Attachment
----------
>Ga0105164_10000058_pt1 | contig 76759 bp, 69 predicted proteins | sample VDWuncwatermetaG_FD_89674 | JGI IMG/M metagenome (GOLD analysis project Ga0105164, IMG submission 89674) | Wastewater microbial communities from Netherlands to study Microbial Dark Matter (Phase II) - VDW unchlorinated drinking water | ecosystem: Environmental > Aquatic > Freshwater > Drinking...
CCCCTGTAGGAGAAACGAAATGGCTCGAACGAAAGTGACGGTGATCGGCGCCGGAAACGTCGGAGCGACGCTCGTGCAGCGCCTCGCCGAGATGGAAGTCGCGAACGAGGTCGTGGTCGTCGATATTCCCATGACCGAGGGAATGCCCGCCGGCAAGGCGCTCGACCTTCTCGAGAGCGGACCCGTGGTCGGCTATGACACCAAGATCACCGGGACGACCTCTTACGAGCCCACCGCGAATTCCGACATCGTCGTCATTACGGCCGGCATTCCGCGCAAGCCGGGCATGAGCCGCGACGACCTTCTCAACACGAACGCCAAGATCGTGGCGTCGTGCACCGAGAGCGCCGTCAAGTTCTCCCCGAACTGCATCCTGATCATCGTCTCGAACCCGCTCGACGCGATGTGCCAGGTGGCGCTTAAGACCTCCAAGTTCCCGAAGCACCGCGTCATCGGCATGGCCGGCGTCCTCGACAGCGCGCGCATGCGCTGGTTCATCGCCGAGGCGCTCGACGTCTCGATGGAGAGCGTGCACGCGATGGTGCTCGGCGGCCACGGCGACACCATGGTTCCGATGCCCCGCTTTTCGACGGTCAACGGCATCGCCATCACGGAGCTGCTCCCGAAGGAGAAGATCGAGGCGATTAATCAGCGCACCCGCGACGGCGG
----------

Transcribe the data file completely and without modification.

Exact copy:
>Ga0105164_10000058_pt1 | contig 76759 bp, 69 predicted proteins | sample VDWuncwatermetaG_FD_89674 | JGI IMG/M metagenome (GOLD analysis project Ga0105164, IMG submission 89674) | Wastewater microbial communities from Netherlands to study Microbial Dark Matter (Phase II) - VDW unchlorinated drinking water | ecosystem: Environmental > Aquatic > Freshwater > Drinking...
CCCCTGTAGGAGAAACGAAATGGCTCGAACGAAAGTGACGGTGATCGGCGCCGGAAACGTCGGAGCGACGCTCGTGCAGCGCCTCGCCGAGATGGAAGTCGCGAACGAGGTCGTGGTCGTCGATATTCCCATGACCGAGGGAATGCCCGCCGGCAAGGCGCTCGACCTTCTCGAGAGCGGACCCGTGGTCGGCTATGACACCAAGATCACCGGGACGACCTCTTACGAGCCCACCGCGAATTCCGACATCGTCGTCATTACGGCCGGCATTCCGCGCAAGCCGGGCATGAGCCGCGACGACCTTCTCAACACGAACGCCAAGATCGTGGCGTCGTGCACCGAGAGCGCCGTCAAGTTCTCCCCGAACTGCATCCTGATCATCGTCTCGAACCCGCTCGACGCGATGTGCCAGGTGGCGCTTAAGACCTCCAAGTTCCCGAAGCACCGCGTCATCGGCATGGCCGGCGTCCTCGACAGCGCGCGCATGCGCTGGTTCATCGCCGAGGCGCTCGACGTCTCGATGGAGAGCGTGCACGCGATGGTGCTCGGCGGCCACGGCGACACCATGGTTCCGATGCCCCGCTTTTCGACGGTCAACGGCATCGCCATCACGGAGCTGCTCCCGAAGGAGAAGATCGAGGCGATTAATCAGCGCACCCGCGACGGCGG